I love The Good Wife’s Alicia Florrick. At the start of the series, Alicia is a woman scorned. Her husband has cheated on her with colleagues and prostitutes, taking advantage of his position as DA, landing him in jail. Her relationship with her husband has changed over the years, from outright hate, to tolerance to friendship, but she remains strong. A strong female character makes sacrifices, and Alicia has sacrificed a sexy-hot relationship with Will Gardner for a sexy-hot no-ties sexual relationship with her husband, Peter, but she does so on her own terms. On her own, with neither Peter nor Will’s influence, she successfully wrangles a position as partner in her law firm after only 5 years’ employment. Alicia proves that being strong does not preclude being vulnerable. She proves a woman can be middle-aged and sexy, a care-giver, bread-winner, and mistress of her own sexual domain.
The kernel idea for this blog came while watching last week’s episode of Smash, which purports to weave together the lives of five strong woman, but falls short. Karen Cartwright begins the series as a mousy singer who is nearly willing to sacrifice her career for her fiancee’s, until he cheats on her with a Ivy. She follows director Derek around like a puppy on a leash (no offense, Katharine McPhee—you remain my favourite actor on the show in spite of this) and she is contemplating yet another relationship with her song-writer protoge, Jeremy, a drug user bent on self-destruction. Ivy Lynn nearly commits suicide over her affair with her director, Derek Wills. Julia Houston, the writer of Marilyn, loses her husband because she has an affair with a man she can’t resist and winds up losing them both. She will almost certainly fall for the “dramaturge” with whom she has been working the past few weeks. Veronica Moore is a teen Broadway sweetheart wanting to shed her little girl image and have the world recognize her as the woman she’s become, but is afraid to talk back to her mother who clings to Veronica’s little girl persona. Eileen Rand is the producer of Marilyn who battles with her ex-husband, Jerry, falls in love with a mobster who appears to have been hired by her ex to sleep with her and fund her project with illegal gains so she will have no choice but to hand the project over to Jerry (which happened last week). I’ll admit, I’m no Anjelica Houston fan, but she played what was perhaps the strongest female character on the Smash block up until last week which saw her plead to her boyfriend not to turn himself in to save her, a scene that was uncomfortable to watch as it came off as behaviour unbecoming to someone in Houston’s stage of life, bordering on simpering, which destroyed the remaining strong female character on the show.
Oddly enough, aside from Juliana Margulies’ Alica, the best examples of strong women on the tube these days are the “princesses” on ABC’s Once Upon a Time. Readers of my blog will know I am a diehard fan, but hear me out before you snort in derision at my claim. Cora, the miller’s daughter from the original Rumplestiltskin tale and Regina’s mother, tore out her own heart so she could follow through with her plan to rule the kingdom without being side-tracked by her love for the golden imp. Though Henry was born in prison because Emma fell prey to a man, she has grown into an independent woman that barely flinches when she learns Neal, Henry’s father, is engaged to another woman. She is too busy trying to cast spells to protect her family which, at this point in time, includes the dying Rumplestiltskin. Even Snow White steps up. Determined to protect her family at all costs, she curses Cora’s heart and manipulates Regina into placing it back into Cora’s body, thus killing her. Though many tweeted about how they hate Snow, I admire her for having the courage to sacrifice something of herself to protect those around her. Previously, Snow relied on Charming or Emma to protect her. Her sacrifice to meet Charming in the burning room was less altruistic than it seemed. Sure, she got him an important message that ultimately saved she and Emma, but the real reason she did it was to feed her lovesick heart and to see Charming again. Don’t get me wrong; I think casting Ginny Goodwin in the part of Snow White was a stroke of brilliance, but last night’s episode, which saw Snow make a decision that changed her innocent, child-like princess status to that of full-grown woman, finally rendered her character much more interesting than probably ever. Regina, the only other “strong” woman portrayed last night missed the mark this time, as strength does not equate with hatred, which has been the character’s drive for most of this season. Instead, her willingness to seek revenge has consumed her humanity, rendering her character much flatter than an actor the calibre of Lana Parilla should be tasked to portray. I hope the coming weeks see Regina gain more of the self-sacrifice of Alicia, the compassion of the old Snow, while echoing the pre-Rumple Cora, the woman with drive who fights against her vulnerability. If she is up to the task, Regina has the power to become one of the (if not THE) strongest female characters on television today.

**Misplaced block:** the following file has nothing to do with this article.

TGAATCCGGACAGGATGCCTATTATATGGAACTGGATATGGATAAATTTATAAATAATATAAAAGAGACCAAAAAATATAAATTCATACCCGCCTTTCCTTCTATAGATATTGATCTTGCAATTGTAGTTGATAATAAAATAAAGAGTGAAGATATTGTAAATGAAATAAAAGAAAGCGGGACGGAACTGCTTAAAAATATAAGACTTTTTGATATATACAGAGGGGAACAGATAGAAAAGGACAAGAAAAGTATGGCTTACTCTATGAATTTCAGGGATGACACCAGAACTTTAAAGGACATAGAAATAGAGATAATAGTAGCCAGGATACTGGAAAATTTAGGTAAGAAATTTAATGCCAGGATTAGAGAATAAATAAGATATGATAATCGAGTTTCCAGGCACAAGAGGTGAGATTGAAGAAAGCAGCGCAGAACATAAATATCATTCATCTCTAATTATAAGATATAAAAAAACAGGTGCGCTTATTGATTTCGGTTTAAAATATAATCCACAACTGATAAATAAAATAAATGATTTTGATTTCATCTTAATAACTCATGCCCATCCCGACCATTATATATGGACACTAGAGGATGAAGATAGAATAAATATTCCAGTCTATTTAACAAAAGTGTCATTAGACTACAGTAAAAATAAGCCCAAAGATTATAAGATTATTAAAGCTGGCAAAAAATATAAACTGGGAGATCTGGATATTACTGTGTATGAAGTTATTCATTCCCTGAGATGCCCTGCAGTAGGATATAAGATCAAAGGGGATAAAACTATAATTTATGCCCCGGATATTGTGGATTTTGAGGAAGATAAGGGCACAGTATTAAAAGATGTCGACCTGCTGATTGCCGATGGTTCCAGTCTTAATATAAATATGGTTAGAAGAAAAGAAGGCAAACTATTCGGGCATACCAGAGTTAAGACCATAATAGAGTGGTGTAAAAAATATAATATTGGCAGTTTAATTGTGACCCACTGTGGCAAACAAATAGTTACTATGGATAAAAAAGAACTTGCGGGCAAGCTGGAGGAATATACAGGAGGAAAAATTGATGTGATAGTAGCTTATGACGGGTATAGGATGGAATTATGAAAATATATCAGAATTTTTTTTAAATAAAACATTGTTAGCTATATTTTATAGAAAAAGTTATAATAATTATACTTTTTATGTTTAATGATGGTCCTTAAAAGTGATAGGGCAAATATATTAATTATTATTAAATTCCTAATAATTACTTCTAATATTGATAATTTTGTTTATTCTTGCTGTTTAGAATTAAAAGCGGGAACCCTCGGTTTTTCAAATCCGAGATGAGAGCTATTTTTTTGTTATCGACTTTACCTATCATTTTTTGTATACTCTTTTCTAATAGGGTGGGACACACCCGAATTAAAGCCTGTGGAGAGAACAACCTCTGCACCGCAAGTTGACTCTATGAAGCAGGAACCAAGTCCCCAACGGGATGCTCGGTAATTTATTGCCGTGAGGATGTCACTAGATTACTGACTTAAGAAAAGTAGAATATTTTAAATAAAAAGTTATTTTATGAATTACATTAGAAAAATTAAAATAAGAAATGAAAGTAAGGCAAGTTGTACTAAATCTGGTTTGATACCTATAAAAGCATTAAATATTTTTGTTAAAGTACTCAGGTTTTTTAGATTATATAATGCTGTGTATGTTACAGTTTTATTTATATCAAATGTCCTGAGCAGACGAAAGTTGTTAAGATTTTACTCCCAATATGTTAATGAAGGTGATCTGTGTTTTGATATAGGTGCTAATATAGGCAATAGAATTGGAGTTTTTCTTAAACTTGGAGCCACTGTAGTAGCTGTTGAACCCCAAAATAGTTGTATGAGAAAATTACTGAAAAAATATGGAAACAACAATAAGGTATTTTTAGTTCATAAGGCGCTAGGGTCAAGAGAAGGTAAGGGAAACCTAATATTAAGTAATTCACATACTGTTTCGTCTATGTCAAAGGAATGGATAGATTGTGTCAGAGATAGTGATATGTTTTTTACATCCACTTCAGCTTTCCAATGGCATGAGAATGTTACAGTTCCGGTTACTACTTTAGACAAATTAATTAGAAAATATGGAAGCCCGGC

About the Author
Elise Abram, English teacher and former archaeologist, has been writing for as long as she can remember, but it wasn’t until she was asked to teach Writer’s Craft in 2001 that she began to write seriously. Her first novel, THE GUARDIAN was partially published as a Twitter novel a few summers back (and may be accessed at @RKLOGYprof). Nearly ten years after its inception Abram decided it was time to stop shopping around with traditional publication houses and publish PHASE SHIFT on her own.
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